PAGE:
- Amundi and The Economist release an ESG Asian study
Amundi and The Economist release a study of asset-owner priorities for ESG investing in Asia
Amundi and The Economist release an ESG Asian study, Wednesday 26 June 2019
Sustainable and actionable: a study of asset-owner priorities for ESG investing in Asia
The world’s top 100 asset owners (AOs) represent about US$19trn in assets under management. The largest, and potentially most influential, proportion is in Asia—more than a third of the total. Out of the top 20 largest funds, three out of the first five and nearly half of the total are in Asia.
How do asset owners in Asia approach that scale of responsibility?
The Economist Intelligence Unit carried out interviews with some of Asia’s largest asset owner firms, development banks, sustainable investment organisations and influential industry advocates to determine how they saw the growth of environmental, social and governance (ESG) investing in Asia, as well as the AO role in it. In parallel, we review the latest research on ESG investing in the region to give an overview of sustainable investing in Asia.
The main findings include:
- There has been a significant change in the awareness, uptake and impact of ESG in Asia over the past three to five years. This has been driven by: uptake by large asset owners such as Japan’s Government Pension Investment Fund (GPIF) and the Thai Government Pension Fund, which are not only transforming their own approach but proselytising among other investors in the region; the policies of national and multilateral development banks; and regulatory action by governments and exchanges.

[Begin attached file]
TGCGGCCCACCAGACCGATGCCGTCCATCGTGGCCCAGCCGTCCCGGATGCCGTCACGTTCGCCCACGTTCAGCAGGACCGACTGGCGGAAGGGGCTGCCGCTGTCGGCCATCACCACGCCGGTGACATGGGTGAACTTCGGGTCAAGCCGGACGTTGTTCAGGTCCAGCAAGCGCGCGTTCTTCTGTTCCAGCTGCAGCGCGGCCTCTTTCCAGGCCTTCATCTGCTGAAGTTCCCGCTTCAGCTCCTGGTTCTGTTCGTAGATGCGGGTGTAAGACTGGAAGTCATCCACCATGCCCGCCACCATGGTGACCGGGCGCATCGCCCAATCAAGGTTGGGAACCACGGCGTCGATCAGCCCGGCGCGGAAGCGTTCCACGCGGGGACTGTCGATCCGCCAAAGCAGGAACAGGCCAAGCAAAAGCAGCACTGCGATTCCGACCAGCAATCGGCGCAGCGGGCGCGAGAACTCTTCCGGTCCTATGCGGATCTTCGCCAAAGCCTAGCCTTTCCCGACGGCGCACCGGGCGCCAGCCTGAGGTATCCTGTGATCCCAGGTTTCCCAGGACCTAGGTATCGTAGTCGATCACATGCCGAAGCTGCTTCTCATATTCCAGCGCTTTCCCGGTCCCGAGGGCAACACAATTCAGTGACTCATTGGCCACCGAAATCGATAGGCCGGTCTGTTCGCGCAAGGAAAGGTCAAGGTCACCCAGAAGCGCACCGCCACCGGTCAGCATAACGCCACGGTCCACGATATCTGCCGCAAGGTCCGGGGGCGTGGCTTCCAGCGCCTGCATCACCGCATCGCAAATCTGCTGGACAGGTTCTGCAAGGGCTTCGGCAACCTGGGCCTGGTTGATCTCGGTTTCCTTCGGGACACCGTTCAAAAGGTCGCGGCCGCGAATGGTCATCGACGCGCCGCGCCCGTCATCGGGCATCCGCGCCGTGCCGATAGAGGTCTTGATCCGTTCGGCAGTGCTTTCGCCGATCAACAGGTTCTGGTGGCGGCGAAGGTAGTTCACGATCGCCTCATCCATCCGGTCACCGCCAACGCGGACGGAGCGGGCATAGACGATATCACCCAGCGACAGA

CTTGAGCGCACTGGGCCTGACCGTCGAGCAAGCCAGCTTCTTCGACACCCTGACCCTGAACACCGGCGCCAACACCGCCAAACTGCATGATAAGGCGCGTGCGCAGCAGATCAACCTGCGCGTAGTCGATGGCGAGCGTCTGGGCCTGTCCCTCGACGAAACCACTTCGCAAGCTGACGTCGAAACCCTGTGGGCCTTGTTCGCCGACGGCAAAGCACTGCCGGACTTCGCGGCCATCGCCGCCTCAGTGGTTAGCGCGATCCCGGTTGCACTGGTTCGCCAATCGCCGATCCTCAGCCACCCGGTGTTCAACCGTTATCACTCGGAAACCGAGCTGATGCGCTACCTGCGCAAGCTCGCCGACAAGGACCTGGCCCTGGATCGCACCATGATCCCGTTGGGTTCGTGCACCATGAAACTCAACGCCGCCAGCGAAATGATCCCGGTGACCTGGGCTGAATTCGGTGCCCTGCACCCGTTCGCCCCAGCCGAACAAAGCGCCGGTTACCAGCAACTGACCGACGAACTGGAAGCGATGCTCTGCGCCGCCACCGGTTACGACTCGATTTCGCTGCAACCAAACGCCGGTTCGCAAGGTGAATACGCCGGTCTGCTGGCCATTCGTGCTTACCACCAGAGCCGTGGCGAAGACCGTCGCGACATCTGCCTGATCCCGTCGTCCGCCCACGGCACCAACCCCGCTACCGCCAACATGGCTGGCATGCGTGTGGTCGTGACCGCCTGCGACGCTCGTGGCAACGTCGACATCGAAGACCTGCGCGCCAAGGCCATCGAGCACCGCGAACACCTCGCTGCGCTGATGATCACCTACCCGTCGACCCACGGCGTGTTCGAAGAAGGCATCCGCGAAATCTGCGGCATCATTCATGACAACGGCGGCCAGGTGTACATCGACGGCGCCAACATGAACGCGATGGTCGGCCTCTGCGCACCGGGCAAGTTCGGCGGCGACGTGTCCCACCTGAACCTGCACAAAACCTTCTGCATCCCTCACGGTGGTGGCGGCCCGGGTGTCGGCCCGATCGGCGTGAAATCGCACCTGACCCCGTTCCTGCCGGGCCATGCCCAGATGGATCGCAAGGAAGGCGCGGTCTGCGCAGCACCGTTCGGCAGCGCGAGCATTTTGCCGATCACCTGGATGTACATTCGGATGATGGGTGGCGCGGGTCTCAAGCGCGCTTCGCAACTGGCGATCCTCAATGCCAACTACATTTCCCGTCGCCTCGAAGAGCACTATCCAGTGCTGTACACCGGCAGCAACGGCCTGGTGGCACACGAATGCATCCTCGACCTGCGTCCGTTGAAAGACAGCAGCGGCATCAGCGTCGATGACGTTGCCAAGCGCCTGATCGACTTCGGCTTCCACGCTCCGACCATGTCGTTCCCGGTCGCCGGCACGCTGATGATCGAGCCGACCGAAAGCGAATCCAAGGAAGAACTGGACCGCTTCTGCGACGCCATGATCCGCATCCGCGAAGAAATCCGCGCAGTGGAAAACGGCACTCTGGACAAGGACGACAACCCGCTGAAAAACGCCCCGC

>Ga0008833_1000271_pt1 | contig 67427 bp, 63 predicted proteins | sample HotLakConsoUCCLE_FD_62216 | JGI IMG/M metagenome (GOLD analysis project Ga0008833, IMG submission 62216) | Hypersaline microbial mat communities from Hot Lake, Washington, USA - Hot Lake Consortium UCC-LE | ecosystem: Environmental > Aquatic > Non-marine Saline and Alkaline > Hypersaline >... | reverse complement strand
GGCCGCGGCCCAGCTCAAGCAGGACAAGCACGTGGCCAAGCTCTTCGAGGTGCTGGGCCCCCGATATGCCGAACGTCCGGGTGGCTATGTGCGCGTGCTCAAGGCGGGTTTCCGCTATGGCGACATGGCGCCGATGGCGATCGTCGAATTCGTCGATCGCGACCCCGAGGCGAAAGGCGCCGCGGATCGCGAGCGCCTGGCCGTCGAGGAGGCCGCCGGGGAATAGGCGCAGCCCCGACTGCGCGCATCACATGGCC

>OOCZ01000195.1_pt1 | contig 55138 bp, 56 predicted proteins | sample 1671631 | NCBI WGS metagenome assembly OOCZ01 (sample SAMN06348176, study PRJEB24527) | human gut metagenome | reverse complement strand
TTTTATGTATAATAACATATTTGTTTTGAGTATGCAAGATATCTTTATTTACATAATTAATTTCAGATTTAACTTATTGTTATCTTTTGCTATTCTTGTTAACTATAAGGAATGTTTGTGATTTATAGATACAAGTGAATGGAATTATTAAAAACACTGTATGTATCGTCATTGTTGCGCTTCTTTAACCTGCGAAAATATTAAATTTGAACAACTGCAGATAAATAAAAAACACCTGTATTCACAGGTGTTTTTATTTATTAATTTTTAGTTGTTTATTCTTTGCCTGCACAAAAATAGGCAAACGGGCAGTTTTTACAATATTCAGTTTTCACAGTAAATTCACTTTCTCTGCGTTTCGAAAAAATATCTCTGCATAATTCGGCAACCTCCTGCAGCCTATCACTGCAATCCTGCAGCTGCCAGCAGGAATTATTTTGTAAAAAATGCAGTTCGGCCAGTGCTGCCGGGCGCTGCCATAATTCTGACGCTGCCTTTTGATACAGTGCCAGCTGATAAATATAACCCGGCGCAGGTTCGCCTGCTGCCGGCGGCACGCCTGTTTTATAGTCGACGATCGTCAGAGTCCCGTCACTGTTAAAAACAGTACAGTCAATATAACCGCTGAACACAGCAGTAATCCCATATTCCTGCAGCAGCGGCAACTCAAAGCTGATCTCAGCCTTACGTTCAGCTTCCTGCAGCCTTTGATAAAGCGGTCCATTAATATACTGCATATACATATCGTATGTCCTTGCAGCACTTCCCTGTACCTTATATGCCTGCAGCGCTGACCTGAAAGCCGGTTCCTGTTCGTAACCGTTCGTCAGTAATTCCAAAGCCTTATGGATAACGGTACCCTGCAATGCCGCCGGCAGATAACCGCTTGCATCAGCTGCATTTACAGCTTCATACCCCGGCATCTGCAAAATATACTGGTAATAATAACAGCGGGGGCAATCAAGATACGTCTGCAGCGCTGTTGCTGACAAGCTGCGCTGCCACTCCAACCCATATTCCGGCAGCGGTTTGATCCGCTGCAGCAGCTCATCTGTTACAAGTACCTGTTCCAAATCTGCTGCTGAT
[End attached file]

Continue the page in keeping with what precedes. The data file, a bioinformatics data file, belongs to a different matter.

- AOs are motivated by an increasing recognition that their investment decisions have material consequences for their environment and the lives of their beneficiaries. What’s more, there is growing awareness that integrating values or ethical considerations into investment approaches does not necessarily result in a negative impact on financial returns or performance. Rather, ESG is an integral component of prudent risk management.
- In terms of financial return, “governance” seems to be the most important ESG factor for most AOs, given its demonstrable link to optimising risk-adjusted returns. Capital allocation, in social and environmental themes, tends to be made within a framework of first identifying companies or assets that fit a good-governance profile and fulfil a returns-based role within portfolios. China is an exception, where a government focus on environmental issues has pushed this factor to the fore.
- As in other regions, ESG investing began with a negative screening approach. While the method is still used, the dominant ESG approaches are now engagement and, in particular, integration. Although commonly seen as late adopters, Asian AOs are applying this throughout their portfolios, rather than asset class by asset class.
- While progress is accelerating, challenges remain. Interviewees cited concerns about thin and poor-quality data preventing informed investment decisions; a fragmentary regulatory environment across the region, and a dragging perception in the broader market that ESG was about values (or ethics) rather than financial value (or returns). However, all participants agreed that these issues were being addressed and progress continues to be made.
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This research is an update of the study that we published last year (Bennani et al., 2018) and that explored the impact of ESG investing on asset pricing in the stock market. It extends the original period 2010-2017 by adding eighteen months from January 2018 to June 2019.
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